Client: Efficiency United
Agency: CLEAResult
Creative Director: Christina Meisner
Art Director: Diana Maes
Photographer: Marek Dziekonski
Real Style (talent: Anita Irons and Timothy Craiger)
The iGroup (talent: Jan Cartwright and Jim Mika)
Puppy talent & handler: Suzanne Rondeau
Production manager: Shane Tincu
1st Assistant: David Heslip
2nd Assistant: Tim Heslip
Neiman’s Family Market
Rudy’s Market
Casting: Christina Meisner, Diana Maes, Marek Dziekonski (with big help from RealStyle and iGroup agencies)
Scouting: Marek Dziekonski
Brief: To work closely with CLEAResult’s team and produce and execute a photoshoot for Efficiency United that would yield advertising images to be used online, in print, and TV, consistent with their brand.

Christina Meisner reached out to me looking for a Michigan based commercial, advertising and lifestyle photographer. The goal of the campaign was to promote energy efficiency in a way that client’s target market could relate to. We were looking to accomplish 40 final images photographed over 2 consecutive days.

Christina, Diana and the Clearesults team took care of styling, props and provided me with a shotlist, marketing intelligence and customer profile. Using that information I was tasked with scouting and booking the locations, casting local talent, booking hair & makeup, puppy talent and puppy handler, catering and pulling together a crew.

We started off by scouting, looking for locations that matched the market intelligence and the shot list. We were looking for 2 locations:  a new build that was framed in but had no drywall and a 1950s -1970s house with a value of about $150k. I scouted and submitted 9 locations that matched the criteria and that were available on our shoot dates. After getting feedback from Christina and Diana we settled on 3 locations:

– a new build house
– a house where most of our shooting would take place
– a third location nearby our main house that was a better fit for our laundry room shots

After we secured the locations, the next step was to find talent (including 2 puppy talent). Having good marketing intelligence really helped here. I reached out to my two favorite talent agencies in town (Real Style and iGroup) looking for 2 males and 2 females in their 50s, retired or blue collar. Armed with that information, Rose from RealStyle and Tony from iGroup promptly got back with me, each with a list of about 40 male and 40 female talent that matched the criteria and were available for our shoot. From there we quickly settled on 2 talent from RealStyle and 2 from iGroup.

Simultaneously I was in touch with a good friend – Suzanne Rondeau – who is a Copywriter and Creative Director by day and a passionate animal rescue hero by night. She casted perfect puppy talent options right out of the gate for us, all of which were rescue dogs. From there we were able to quickly select and book them for our shoot, along with booking Suzanne as our puppy talent. (side good story: both dogs got adopted not too long after the shoot).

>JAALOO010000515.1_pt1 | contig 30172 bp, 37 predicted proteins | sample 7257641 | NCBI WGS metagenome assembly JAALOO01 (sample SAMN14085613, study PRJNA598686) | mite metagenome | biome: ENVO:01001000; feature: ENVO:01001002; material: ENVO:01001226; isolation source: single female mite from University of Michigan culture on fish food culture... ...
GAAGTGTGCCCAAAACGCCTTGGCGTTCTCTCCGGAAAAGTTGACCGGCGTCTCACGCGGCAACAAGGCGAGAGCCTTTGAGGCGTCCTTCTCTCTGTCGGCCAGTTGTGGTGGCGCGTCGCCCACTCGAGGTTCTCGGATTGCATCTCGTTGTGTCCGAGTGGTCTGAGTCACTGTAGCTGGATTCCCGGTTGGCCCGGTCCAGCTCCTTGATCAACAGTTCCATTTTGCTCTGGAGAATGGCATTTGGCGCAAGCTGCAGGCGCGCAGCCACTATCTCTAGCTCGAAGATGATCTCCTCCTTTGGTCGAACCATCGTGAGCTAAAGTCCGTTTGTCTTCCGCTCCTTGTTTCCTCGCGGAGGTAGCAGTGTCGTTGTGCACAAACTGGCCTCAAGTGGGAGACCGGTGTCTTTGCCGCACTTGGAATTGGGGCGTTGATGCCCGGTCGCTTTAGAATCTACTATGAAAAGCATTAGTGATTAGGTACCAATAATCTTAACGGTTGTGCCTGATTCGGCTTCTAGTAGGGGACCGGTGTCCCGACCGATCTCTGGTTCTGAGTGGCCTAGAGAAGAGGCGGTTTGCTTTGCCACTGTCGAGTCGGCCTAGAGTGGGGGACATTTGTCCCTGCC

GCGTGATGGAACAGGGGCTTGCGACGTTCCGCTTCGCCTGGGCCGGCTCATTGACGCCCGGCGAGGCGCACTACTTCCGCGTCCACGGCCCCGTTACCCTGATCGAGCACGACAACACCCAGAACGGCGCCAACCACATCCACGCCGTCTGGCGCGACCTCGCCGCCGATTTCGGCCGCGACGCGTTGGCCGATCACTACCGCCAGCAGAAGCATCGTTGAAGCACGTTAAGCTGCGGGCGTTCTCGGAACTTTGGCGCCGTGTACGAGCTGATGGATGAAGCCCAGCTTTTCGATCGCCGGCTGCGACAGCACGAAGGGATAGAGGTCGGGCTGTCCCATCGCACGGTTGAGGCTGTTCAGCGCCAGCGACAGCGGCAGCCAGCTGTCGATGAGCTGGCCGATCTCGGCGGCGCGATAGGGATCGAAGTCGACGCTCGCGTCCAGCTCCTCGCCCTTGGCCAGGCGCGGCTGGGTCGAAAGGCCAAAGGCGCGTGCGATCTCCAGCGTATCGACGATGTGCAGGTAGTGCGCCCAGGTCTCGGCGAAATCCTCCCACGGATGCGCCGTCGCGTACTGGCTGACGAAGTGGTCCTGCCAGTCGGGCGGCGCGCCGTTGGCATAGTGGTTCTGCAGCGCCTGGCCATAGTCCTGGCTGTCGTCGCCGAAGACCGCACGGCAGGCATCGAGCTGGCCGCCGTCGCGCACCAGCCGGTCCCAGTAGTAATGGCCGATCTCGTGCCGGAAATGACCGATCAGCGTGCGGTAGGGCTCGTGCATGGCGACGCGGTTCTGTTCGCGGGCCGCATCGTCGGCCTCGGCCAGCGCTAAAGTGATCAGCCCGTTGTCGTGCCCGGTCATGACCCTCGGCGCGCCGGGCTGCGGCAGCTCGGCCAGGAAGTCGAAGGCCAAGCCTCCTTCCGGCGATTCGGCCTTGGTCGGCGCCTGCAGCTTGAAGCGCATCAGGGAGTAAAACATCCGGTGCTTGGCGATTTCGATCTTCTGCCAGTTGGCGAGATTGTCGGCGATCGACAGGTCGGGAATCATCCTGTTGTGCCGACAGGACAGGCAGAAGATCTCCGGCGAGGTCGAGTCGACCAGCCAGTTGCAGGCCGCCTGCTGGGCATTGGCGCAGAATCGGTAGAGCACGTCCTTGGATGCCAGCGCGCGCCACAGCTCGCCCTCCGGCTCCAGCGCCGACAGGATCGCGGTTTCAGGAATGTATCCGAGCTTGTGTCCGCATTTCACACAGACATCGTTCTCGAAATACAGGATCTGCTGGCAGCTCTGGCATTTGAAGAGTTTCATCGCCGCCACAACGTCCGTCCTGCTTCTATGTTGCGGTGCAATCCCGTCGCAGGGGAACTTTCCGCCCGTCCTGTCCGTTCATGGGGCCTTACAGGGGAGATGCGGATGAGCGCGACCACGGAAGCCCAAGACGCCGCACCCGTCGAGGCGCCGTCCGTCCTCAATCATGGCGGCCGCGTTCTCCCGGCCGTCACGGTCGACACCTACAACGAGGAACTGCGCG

From there I secured catering for both of our shooting days, equipment needed for the shoot and booked my grip crew: my production manager Shane and two assistants: David and Tim.

The shoot went really well and despite a very tight timeline and a few inevitable bumps along the road we were able to stay on or ahead of schedule throughout. Over the years, my team and I have found that keeping the atmosphere at our shoots very light helps us, the talent and everyone else involved keep giving their best while having a good time. This advertising photoshoot was no exception and in addition to all the usual pranks my team and I pull on each other throughout the day, Shane (my production manager) made sure to tell Polish jokes to anyone who would listen to him throughout the two days. This was a sure help as there were usually 15-16 of us (plus a puppy!) ‘stuck’ in a small house for two days.

Of course, no project is complete without a challenge and this one was no exception:

– We needed to portray winter and summer scenarios – this one was relatively easy, as we could do that with styling our talent in appropriate clothing. The harder part was when we were shooting outside because it was quite cold and our talent had to be wearing relatively light clothing.

–  Our second challenge was shooting the furnace and water heater in the basement.  While the furnace room had pleasing gray walls, it was a tight space and we needed to problem solve some lighting issues. The hardest room to shoot in was the water heater room as it had green/teal walls and was cluttered. To make the images more interesting we ended up putting a gelled strobe under the deck to simulate setting light outside in an effort to make the location more interesting.

Another challenge was achieving a consistent bright look while photographing in the very dark attic. I was glad to have Shane Tincu by my side, who willingly and (all things considered) cheerfully crawled around the space strategically placing our lights.

All in all it took some meticulous attention to detail of my production manager and really hard work from my assistants and the rest of the team to achieve a consistent look throughout all the series of these images.